The downside of Trayvon Reed is that he weighs slightly more than your average shooting guard. Reed is skinny enough to warrant some concern as to whether or not he can become a truly effective post player in the near future and the long-term. He is a 200-pound center, and that certainly raises some eyebrows. There’s a chance he could come into college weighing even less than both Nerlens Noel and Len, as he’s about 20-pounds lighter than either. With his frame, I’m sure there’s more weight and strength to add, but the question is how much.
That ties in a lot with his offensive game, unfortunately. Because of his weight, Reed has a hard time establishing himself on the block. He gets pushed out by almost every defender he faces, and doesn’t really make himself an option down low. Reed has the athleticism to score on just about anyone with a decent post move (and he has shown flashes), but getting that opportunity requires good positioning.
His touch around the rim isn’t really in question, although there were a few gimme layups that Reed missed due to very little physical contact. It didn’t take much for defenders to make him miss. On dunks and putbacks, Reed is slightly more effective, but because he doesn’t have great rebounding positioning and isn’t playing angles incredibly well, those opportunities don’t happen as often as they should. A guy like him should probably be scoring eight to ten points a game on putbacks alone.
I’ve yet to really get a look at his jumper, but I can imagine he could develop one given that he shoots about 80% from the free throw line. That touch doesn’t just go away eventually.
I think a lot of people confuse Reed’s intensity with his inability to position himself well; I didn’t see a player with a bad motor, I saw a player who failed to properly position himself to grab rebounds. Reed tends to slow down towards the end of the first half and the end of the second half, but what big man doesn’t? He’s out there the majority of the game, running up and down the court with ease — that’s going to tire anyone out.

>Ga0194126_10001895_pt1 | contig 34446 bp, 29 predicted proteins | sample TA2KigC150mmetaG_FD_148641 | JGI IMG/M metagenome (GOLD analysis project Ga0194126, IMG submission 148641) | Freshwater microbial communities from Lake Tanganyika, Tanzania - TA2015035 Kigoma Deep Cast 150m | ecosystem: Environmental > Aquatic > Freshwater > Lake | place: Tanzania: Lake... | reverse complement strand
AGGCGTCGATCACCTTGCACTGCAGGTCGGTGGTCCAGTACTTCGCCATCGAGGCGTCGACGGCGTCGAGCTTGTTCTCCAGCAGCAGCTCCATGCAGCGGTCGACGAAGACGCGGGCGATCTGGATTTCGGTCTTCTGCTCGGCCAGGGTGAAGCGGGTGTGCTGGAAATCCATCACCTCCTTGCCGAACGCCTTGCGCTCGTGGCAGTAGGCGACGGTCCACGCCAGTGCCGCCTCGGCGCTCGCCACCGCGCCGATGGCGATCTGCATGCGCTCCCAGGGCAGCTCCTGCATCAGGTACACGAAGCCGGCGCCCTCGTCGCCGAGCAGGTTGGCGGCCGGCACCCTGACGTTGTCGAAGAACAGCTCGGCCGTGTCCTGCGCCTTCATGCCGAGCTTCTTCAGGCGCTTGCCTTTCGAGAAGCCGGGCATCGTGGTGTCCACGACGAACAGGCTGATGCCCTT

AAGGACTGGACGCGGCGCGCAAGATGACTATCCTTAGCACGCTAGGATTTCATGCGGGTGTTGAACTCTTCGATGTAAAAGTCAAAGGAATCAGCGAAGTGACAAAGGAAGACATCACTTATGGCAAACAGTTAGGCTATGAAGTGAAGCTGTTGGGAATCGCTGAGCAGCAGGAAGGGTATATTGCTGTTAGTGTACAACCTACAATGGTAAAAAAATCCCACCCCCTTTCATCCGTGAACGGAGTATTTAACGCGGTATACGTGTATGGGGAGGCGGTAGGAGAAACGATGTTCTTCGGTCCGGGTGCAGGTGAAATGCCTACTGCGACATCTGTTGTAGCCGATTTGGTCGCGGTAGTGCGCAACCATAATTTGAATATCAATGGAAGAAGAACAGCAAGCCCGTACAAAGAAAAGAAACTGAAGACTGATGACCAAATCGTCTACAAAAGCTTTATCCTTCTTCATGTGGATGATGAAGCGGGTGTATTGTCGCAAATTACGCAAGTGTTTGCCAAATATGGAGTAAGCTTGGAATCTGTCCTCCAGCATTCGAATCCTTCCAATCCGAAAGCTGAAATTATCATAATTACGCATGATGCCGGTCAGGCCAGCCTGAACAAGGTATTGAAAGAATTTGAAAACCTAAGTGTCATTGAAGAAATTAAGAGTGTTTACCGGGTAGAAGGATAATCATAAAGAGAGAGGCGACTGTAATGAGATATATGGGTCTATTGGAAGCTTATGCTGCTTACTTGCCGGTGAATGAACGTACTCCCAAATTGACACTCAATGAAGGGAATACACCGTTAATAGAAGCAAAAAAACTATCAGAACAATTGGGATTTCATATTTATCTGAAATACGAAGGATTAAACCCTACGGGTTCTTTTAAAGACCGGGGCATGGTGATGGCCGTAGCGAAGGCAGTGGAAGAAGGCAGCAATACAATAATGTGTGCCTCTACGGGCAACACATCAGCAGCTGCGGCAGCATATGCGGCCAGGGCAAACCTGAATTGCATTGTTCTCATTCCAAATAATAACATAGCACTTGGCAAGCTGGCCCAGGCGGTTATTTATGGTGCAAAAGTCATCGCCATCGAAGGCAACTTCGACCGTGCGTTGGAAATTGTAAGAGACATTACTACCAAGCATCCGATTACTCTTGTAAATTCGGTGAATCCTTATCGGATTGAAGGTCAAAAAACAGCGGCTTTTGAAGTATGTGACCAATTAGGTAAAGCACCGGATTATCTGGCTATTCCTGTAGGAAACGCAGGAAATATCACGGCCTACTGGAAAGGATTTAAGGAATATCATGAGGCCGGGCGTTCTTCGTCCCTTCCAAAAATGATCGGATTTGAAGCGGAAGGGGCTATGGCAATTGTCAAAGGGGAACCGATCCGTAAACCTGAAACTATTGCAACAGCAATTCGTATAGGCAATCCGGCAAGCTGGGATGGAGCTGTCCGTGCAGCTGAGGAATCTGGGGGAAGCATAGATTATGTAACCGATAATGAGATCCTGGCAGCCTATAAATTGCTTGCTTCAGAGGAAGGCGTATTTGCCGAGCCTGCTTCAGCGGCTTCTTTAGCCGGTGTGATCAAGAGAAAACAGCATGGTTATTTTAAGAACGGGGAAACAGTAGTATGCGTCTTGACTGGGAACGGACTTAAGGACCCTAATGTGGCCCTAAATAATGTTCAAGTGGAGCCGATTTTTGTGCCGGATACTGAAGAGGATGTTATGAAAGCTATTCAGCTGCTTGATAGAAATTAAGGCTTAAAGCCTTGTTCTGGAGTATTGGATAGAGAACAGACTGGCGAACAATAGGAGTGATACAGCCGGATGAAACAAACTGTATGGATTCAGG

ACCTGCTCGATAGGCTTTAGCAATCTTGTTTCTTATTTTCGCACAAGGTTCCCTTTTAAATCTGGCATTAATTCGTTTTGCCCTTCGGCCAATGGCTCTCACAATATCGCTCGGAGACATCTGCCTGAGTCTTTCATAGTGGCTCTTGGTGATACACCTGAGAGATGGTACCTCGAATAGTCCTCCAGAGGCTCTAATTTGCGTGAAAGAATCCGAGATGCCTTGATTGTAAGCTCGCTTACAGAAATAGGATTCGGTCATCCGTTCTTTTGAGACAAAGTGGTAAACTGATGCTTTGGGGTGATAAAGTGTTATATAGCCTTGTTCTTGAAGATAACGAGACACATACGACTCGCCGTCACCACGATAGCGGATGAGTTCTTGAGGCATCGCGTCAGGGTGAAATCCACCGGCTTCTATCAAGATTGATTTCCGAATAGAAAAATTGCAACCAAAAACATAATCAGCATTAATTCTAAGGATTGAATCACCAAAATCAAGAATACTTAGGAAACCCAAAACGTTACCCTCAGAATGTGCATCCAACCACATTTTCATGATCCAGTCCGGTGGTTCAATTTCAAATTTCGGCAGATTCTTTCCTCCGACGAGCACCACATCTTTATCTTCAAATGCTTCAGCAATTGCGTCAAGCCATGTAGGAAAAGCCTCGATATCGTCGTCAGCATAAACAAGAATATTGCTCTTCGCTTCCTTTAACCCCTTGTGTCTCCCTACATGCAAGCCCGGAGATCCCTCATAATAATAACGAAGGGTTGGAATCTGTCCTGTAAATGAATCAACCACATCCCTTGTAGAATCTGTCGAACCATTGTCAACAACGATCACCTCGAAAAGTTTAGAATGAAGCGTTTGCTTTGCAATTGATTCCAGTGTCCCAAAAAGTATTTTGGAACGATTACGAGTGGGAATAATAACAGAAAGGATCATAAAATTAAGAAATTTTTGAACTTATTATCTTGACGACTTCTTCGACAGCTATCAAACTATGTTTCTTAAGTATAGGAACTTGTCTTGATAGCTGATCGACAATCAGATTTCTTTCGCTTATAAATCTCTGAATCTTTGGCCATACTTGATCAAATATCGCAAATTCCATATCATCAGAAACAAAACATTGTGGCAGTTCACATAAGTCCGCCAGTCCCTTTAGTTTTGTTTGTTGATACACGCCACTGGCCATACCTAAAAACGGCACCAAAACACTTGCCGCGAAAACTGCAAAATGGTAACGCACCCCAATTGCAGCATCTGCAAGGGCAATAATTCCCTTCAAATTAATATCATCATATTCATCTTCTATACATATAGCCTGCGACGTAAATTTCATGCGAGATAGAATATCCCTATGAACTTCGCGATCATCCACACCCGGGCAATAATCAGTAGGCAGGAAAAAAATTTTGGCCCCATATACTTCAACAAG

But with Reed’s time on the court, I’d love to see him get a lower center of gravity on the offensive side of things so he can score on a lot more putbacks. It appears that he hasn’t really been taught proper boxing out on the defensive end of things, and as a result he has a much harder time getting even more rebounds. That itself is teachable; throw on Dennis Rodman or Kevin Love highlights.
He also really has to work on his core body strength, as that can help him absorb some of the contact more easily and not be forced out of the paint by being pushed in the back.
Reed clearly has work to do on the offensive end of things and in the weight room, but his upside is monstrous at this point. There aren’t many 7-footers who can run the floor with his fluidity, and there are even fewer who are innately able to pass well. I really enjoyed watching him make the right plays most of the time, even if he wasn’t as aggressive as I’d like offensively.
Having incredibly big guys who block shots gives you some very good intangible benefits on the court. Having that much protection around the rim forces teams to take stupid shots and tends to alter the ones they do take down low. Reed offers a lot of that, and I can see very clearly why Turgeon is so high on the kid.
If you have to choose between Reed or Onuaku, you’re going to end up happy with both. Onuaku may be more ready to play right away, but as a prospect Reed has a lot going for him. They are two very different players, and it really comes down to what you want out of a center. Do you want rim protection and fast break points? Or do you value good one-on-one defense and gritty play?
Below is a game with Trayvon Reed and the Atlanta Xpress, and I’ve highlighted some of his plays so you can quickly go through them:
Block at 1:46
Dunk at 2:16
Missed oop at 4:29
Bit on pump fake 6:13
Good vision 7:10
Great vision at 9:43
Missed putback 16:06
Nice vision at 16:11
Nice rebound at 16:13
Rebound and outlet pass at 16:50
Block-ish at 20:06
Contested shot at 21:05
Block to stop fast break at 24:22
Missed layups at 1:04
Contested shot at 5:45
Dunk at 5:56
Rebound at 8:27
Rebound and pass at 18:05
Layup at 21:55